Mortals are like a breath; their days are like a fleeting shadow.
On a recent professional development tour of California churches, Tamara and I took a morning off to visit Big Basin Redwoods State Park east of Santa Cruz. I had never seen the enormous trees known in the scientific world as Sequoioideae and was anxious to witness firsthand what I had read about so many times in the past.
The mighty redwoods did not disappoint. We walked awestruck for nearly two hours through the stunning stand of trees, marveling at their majesty in the morning sun.
In the realm of living things, few organisms can rival the immensity of the redwoods, the tallest plant species on earth. Get this: in 2006, amateur biologists discovered a spectacular Sequoioideae that stands 379 feet, two inches tall. It’s believed – and you can look this up – that only damage from a woodpecker has prevented the colossal conifer from crossing the 380 foot threshold! With branches filled with birds and other forest animals, and with trunks wide enough to comfortably park a car inside, these beautiful pines are indeed among God’s most extraordinary creations.
The size of the redwoods are matched only by their antiquity. Dendrochonology – the study of tree-rings to determine organic history – suggests that many of the these members of the cypress family are 700 years old; it’s likely that a few of the especially hardy Sequoioideae were already soaking in California sunshine when Jesus was born in Bethlehem. As a species, the redwoods have been around since brontosauruses were nibbling on their branches.
But Tamara and I took in another compelling image while we were hiking in Big Basin. It was not just the stateliness of the standing trees that fascinated us; it was also the great numbers of fallen ones. There were almost as many redwoods lying on the ground as there were standing up.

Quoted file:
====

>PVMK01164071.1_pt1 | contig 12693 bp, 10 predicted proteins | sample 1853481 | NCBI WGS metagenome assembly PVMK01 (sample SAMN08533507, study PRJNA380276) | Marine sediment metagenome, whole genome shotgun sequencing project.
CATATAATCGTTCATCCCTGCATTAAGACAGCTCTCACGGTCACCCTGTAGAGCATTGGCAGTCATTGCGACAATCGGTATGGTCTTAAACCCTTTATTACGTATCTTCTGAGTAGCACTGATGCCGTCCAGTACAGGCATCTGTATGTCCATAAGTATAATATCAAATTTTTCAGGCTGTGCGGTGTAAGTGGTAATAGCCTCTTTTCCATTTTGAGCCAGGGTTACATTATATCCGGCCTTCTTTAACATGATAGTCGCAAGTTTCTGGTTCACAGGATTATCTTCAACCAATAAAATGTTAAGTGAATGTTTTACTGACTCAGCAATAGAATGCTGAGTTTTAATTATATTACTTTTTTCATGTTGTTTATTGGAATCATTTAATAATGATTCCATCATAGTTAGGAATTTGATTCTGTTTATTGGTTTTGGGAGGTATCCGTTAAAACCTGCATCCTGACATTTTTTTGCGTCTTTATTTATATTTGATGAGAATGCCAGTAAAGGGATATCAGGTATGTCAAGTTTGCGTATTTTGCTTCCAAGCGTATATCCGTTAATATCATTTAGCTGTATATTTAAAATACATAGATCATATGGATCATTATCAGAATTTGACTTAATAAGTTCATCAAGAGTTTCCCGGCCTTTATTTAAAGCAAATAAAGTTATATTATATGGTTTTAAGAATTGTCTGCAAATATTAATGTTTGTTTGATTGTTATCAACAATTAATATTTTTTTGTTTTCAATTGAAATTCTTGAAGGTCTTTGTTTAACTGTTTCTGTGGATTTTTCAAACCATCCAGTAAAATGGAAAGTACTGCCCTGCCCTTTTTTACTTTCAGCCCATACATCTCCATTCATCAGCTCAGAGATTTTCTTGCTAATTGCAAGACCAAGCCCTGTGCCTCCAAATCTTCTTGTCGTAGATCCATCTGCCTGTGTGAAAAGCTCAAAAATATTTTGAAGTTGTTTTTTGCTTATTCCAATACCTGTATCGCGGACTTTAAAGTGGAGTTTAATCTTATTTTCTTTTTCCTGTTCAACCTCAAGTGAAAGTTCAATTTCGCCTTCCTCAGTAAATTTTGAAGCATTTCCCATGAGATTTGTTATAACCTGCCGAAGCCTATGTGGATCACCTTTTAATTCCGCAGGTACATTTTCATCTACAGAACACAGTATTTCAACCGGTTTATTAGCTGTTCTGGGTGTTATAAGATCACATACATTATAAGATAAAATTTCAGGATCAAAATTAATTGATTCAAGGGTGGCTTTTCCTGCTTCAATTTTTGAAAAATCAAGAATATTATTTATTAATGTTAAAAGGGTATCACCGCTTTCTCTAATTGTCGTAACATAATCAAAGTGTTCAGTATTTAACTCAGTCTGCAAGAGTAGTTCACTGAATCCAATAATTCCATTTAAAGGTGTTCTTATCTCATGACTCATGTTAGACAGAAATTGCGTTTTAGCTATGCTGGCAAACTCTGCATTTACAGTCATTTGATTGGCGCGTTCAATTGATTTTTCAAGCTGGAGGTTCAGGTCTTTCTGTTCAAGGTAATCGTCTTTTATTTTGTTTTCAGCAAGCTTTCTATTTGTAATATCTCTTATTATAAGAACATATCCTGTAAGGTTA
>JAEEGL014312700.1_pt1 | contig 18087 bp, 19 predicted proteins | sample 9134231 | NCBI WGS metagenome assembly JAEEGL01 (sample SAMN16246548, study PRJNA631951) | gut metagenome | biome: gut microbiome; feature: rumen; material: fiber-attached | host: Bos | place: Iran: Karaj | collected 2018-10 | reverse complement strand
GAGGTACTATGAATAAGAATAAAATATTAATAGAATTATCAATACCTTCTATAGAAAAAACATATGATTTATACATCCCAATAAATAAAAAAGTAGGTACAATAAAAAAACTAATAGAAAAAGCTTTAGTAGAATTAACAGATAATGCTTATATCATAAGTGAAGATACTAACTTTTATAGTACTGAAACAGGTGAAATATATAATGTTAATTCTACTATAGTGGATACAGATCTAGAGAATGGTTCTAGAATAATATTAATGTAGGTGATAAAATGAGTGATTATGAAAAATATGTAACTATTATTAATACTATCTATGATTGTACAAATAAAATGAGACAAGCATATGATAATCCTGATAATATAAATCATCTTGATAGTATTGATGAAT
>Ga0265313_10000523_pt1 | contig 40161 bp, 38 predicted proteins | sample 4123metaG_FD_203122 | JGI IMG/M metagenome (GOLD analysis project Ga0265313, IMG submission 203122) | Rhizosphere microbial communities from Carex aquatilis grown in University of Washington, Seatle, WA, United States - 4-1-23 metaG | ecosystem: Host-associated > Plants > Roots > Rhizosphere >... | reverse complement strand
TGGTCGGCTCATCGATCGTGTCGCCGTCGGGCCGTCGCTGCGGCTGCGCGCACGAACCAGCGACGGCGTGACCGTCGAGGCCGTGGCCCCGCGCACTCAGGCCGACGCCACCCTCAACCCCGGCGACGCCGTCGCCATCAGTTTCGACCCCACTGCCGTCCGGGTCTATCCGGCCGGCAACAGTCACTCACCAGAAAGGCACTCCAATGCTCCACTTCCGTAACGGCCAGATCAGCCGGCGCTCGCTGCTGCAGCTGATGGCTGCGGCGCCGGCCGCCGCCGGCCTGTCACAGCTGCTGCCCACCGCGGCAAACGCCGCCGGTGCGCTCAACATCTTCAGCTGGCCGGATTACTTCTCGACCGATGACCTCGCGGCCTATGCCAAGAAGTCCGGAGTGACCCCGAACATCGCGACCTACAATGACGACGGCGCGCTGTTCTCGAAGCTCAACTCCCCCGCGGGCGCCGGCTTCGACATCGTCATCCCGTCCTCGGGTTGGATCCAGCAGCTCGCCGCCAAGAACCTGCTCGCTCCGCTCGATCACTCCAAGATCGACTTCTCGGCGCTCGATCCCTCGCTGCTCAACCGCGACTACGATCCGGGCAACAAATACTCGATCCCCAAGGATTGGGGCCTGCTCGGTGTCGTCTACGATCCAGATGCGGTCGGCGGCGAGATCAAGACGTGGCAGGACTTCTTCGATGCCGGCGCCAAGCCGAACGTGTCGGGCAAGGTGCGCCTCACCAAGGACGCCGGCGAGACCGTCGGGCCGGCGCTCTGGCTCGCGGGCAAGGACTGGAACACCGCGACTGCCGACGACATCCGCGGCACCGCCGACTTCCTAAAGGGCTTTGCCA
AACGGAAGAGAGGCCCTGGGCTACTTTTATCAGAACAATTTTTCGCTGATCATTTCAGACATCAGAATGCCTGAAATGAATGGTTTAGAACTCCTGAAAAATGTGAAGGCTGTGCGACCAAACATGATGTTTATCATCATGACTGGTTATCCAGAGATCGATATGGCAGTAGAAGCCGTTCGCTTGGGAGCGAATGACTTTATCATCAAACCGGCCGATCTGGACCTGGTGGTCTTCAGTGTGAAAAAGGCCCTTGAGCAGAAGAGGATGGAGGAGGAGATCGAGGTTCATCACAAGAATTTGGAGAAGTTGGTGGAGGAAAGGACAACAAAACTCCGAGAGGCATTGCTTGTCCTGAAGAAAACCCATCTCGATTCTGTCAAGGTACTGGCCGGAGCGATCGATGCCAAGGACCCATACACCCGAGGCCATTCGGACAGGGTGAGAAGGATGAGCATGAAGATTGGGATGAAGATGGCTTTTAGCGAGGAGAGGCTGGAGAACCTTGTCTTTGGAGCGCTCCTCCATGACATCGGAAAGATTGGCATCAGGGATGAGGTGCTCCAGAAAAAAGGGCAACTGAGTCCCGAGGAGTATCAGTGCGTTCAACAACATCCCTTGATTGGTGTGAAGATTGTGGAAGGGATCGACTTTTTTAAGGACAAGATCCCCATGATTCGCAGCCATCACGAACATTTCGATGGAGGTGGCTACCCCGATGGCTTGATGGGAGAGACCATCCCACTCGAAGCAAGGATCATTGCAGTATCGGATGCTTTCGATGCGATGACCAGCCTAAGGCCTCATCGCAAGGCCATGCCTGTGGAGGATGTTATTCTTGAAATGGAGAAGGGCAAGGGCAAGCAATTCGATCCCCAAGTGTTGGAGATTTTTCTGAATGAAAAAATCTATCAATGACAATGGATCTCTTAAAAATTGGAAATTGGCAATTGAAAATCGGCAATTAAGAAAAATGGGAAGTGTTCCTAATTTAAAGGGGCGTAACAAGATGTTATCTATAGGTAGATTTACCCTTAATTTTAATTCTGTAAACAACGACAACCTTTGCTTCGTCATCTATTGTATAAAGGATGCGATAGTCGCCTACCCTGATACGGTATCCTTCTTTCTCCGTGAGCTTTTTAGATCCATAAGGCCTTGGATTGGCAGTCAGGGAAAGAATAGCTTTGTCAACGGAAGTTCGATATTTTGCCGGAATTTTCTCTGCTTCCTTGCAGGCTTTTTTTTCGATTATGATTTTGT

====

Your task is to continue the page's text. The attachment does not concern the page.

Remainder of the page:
All through the park were formerly majestic redwoods in varying states of decay. Some had been toppled in storms decades earlier. Others had been felled by park rangers. Most had simply died of old age, rotting from the inside out until they became food for the fungus of the forest floor.
This got me thinking: If a young redwood tree – and by young, I mean a juvenile of merely 500 years – could consider his own mortality, surely he would think himself invincible. “While all these other plants and animals come and go,” he might surmise, “I live on. Year after year, decade after decade, century after century I stand as the forest’s sentinel! Higher than all others, stronger than the rest, depended upon by many yet relying on none, I am indestructible!”
And yet, his time comes. In some bitter winter, or because of some woodsman’s blade, the redwood topples.
And so it will be for all of us. Unless the Lord returns in our lifetimes, there will be a passing for each of us. As the 14th century poem affixed to a tomb in Canterbury reads:
Whoso thou be that passeth by;
Where these corps entombed lie:
Understand what I shall say,
As at this time speak I may.
Such as thou art, sometime was I,
Such as I am, such shalt thou be.
All of us have to have the guts to acknowledge that we aren’t invincible, that our bodies are temporary, and that we will all end up horizontal, just like those redwood trees. The Bible’s point is not to depress us with this news, nor to ignore it. It’s to tell us that beyond death, there is a reconstitution of the body, a return to physical life at the resurrection, and to prepare us to take part in that great Day.
The end will come for us all. But it is only the beginning.